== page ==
Are you familiar with Pastafarianism or The Church of the Flying Spaghetti Monster?
Here’s a crash course for the uninitiated. From Wikipedia:
The Flying Spaghetti Monster (FSM) is the deity of the Church of the Flying Spaghetti Monster or Pastafarianism, a movement that promotes a light-hearted view of religion and opposes the teaching of intelligent design and creationism in public schools. Although adherents describe Pastafarianism as a genuine religion, it is generally seen by the media as a parody religion.
So where did this religion come from? It’s actually pretty young, as far as religions go.
The “Flying Spaghetti Monster” was first described in a satirical open letter written by Bobby Henderson in 2005 to protest the Kansas State Board of Education decision to permit teaching intelligent design as an alternative to evolution in public school science classes. In that letter, Henderson satirized creationism by professing his belief that whenever a scientist carbon-dates an object, a supernatural creator that closely resembles spaghetti and meatballs is there “changing the results with His Noodly Appendage”. Henderson argued that his beliefs were just as valid as intelligent design, and called for equal time in science classrooms alongside intelligent design and evolution. After Henderson published the letter on his website, the Flying Spaghetti Monster rapidly became an Internet phenomenon and a symbol of opposition to the teaching of intelligent design in public schools.
Touched By His Noodly Appendage [via Wikipedia]
It really is a fascinating religion with some interesting beliefs. If you’re interested and looking for a chuckle, I highly recommend reading the Wikipedia article on it (just click one of the highlighted Wikipedia links above).
The reason we’re talking about Pastafarianism today is because there’s a man in B.C. who is fighting for the right to wear his religious headgear in his driver’s license photo.
[Via CTV News Vancouver]
Obi Canuel is his name. He’s an ordained minister in the Church of the Flying Spaghetti Monster, and he believes it is his religious right to wear the colander on his head as “religious headgear.” ICBC, the provincial licence regulator, disagrees. From a Huffington Post article:
Canuel’s plight began in the fall of 2013 (he has documented the whole thing in a YouTube video, uploaded earlier this month), when he went to renew his licence, which meant taking a new picture.
He walked in wearing his strainer and was met with bewilderment from ICBC staff. Still, his picture was taken and he was granted a temporary licence. He was told that his permanent one would be mailed, but it never was.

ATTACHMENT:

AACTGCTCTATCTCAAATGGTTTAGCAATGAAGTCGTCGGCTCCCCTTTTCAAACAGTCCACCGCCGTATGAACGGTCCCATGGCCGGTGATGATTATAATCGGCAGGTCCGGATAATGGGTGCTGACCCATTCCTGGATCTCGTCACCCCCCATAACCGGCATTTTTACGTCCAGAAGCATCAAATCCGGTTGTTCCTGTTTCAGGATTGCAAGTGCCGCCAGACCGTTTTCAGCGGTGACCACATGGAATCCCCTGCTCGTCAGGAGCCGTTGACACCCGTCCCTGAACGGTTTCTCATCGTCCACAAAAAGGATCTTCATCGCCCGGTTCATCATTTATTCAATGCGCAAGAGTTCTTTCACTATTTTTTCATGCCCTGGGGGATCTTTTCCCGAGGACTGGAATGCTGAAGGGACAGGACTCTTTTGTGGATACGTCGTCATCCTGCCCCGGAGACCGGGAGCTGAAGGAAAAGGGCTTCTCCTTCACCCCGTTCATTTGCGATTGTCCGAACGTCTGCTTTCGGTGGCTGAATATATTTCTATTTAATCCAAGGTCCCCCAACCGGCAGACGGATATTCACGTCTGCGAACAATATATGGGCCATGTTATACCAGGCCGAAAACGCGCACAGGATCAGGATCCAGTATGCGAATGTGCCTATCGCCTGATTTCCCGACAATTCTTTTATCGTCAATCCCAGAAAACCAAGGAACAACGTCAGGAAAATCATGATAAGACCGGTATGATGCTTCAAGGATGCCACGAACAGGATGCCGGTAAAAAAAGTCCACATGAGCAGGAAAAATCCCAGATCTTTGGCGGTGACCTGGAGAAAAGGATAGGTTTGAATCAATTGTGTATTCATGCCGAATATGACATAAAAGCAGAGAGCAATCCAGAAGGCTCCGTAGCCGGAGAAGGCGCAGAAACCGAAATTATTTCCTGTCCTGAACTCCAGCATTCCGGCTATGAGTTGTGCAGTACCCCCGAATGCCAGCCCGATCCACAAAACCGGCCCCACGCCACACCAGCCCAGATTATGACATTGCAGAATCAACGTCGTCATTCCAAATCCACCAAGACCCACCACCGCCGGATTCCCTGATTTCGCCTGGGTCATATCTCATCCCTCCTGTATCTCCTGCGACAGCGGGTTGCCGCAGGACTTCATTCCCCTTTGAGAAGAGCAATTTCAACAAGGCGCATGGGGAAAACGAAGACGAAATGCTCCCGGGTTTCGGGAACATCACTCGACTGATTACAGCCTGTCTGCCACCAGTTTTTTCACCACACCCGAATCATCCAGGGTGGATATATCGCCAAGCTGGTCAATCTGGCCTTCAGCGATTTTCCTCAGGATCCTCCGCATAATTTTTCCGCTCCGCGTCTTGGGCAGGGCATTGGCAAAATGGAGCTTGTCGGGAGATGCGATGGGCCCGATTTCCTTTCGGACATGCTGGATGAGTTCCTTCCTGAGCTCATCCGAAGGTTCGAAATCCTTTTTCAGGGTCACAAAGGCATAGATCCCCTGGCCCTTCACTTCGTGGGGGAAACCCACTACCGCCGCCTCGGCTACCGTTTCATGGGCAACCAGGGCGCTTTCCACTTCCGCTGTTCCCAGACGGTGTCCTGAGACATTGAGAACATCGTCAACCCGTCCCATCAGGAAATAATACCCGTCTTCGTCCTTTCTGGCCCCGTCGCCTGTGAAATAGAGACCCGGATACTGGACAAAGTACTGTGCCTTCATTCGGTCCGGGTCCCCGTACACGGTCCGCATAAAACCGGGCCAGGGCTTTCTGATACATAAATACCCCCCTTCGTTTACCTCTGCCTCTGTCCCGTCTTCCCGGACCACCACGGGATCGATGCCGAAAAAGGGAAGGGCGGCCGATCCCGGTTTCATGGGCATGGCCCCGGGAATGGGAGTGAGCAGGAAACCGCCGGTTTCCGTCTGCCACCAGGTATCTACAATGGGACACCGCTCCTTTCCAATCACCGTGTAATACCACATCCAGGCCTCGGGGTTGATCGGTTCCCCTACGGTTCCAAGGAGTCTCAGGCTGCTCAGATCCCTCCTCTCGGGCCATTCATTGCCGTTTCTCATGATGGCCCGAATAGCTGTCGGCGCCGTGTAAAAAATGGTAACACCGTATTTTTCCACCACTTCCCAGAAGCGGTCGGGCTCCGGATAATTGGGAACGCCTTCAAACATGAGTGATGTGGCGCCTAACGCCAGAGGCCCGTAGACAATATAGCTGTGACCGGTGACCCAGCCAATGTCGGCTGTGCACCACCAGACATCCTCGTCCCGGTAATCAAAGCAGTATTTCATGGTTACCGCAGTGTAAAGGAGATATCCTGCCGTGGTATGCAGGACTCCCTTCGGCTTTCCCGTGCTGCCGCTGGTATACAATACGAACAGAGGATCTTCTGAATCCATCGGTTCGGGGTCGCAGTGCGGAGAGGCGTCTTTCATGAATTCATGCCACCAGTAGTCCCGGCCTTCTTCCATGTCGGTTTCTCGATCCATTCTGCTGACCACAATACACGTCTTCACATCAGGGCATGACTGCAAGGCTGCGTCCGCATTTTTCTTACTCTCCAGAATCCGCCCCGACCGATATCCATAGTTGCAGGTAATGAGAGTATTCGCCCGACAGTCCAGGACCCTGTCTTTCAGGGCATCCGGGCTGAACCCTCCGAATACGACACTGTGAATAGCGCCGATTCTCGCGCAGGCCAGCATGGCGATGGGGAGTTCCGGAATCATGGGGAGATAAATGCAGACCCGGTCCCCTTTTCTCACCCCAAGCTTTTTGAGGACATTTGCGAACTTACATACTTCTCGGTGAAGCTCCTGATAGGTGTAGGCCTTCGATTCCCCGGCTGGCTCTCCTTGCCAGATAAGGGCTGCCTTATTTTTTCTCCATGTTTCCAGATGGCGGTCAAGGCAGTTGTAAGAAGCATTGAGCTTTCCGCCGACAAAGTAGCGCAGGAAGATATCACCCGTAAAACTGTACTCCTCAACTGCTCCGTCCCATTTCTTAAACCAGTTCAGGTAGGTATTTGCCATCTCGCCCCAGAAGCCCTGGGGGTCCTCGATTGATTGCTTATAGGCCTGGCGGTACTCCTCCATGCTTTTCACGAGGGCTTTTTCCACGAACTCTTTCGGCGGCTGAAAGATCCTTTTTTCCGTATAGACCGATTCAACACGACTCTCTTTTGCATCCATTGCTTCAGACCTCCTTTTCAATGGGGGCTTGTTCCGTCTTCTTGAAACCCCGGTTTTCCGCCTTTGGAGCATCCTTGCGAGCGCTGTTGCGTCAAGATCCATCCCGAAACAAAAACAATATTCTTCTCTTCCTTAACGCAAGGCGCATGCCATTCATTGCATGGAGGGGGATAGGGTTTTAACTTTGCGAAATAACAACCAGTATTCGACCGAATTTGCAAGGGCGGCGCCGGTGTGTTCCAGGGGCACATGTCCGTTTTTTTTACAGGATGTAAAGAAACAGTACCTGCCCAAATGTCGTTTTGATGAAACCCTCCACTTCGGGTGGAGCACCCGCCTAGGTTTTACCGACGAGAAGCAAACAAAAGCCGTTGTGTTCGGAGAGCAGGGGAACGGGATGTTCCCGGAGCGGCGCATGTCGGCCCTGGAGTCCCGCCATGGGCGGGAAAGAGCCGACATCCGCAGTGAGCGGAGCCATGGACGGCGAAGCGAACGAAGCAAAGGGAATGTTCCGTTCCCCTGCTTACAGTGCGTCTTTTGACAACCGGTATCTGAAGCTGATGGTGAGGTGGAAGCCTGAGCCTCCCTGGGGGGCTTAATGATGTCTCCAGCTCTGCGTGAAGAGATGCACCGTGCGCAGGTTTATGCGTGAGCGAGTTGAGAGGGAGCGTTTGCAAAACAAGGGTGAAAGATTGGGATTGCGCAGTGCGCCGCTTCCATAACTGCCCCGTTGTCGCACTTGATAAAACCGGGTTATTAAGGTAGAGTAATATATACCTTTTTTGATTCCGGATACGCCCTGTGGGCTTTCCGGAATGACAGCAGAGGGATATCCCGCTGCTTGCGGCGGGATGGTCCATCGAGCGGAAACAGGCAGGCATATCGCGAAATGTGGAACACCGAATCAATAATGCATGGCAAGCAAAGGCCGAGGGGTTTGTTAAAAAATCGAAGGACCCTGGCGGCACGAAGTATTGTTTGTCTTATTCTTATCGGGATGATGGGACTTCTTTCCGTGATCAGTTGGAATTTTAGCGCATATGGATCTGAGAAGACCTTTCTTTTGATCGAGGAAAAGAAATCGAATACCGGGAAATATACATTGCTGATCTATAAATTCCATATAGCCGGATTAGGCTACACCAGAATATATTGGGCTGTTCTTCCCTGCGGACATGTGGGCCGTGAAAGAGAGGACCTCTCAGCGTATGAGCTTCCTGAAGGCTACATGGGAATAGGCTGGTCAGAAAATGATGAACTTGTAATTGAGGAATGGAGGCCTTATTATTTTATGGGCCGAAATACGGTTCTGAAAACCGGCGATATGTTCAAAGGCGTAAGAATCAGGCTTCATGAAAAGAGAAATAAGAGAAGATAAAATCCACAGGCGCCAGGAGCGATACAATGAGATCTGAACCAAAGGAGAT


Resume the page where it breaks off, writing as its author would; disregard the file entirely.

Here’s the video Canuel made:
So why has he been getting the runaround for months? Looking at ICBC’s website, one would be a little bewildered at the fact that he still hasn’t received his license.
ICBC’s website states that it honours individuals’ rights “to religious expression. You will not be asked to remove any headgear that does not interfere with facial recognition technology as long as it is worn in conjunction with religious practice, or is needed as a result of medical treatment.”
But after months of back and forth with ICBC, Canuel was sent a letter saying there was “no religious requirement that prohibits you from removing the colander for the purpose of taking the photo to appear on your driver’s license,” meaning he would not be granted one with his current picture. So he’s taking his fight public.
“The truth is sometimes I have the spiritual inkling to wear the colander and I don’t think ICBC should be making decisions about what kind of religious headgear is appropriate or not,” the Surrey man told CTV News.
It’s a fight worth fighting, when you consider that there are other countries who have already okay’d the practice of wearing a colander as Pastafarian religious headgear. From CTV News Vancouver:
Currently, four countries – the United States, Czech Republic, Austria and New Zealand – allow Pastafarians to wear colanders as headgear for government-issued photo identification. In fact, church member Christopher Schaeffer was sworn into office wearing the cooking item during his inauguration as an elected town official in New York State earlier this year.
What’s weird is that Canuel managed to get himself a BC Services ID card with his colander photo on it…
[Via CTV News Vancouver]
But no driver’s license?
A quick Google search brings up a number of results of the ID cards of other Pastafarians who were granted the right to wear their religious headgear in their photos.
[Via The Daily Mail]
This man apparently had his guns confiscated thanks to the colander on his head in the photo. Story via techdirt.com.
And this really would not be the first “unusual” drivers license British Columbia had ever issued. A couple years back, Reddit user adambard posted an awesome photoset of how he prepared for his drivers license photo. Have a look at the album:
What do you think? Should Obi Canuel be allowed to wear a colander on his head? I think so!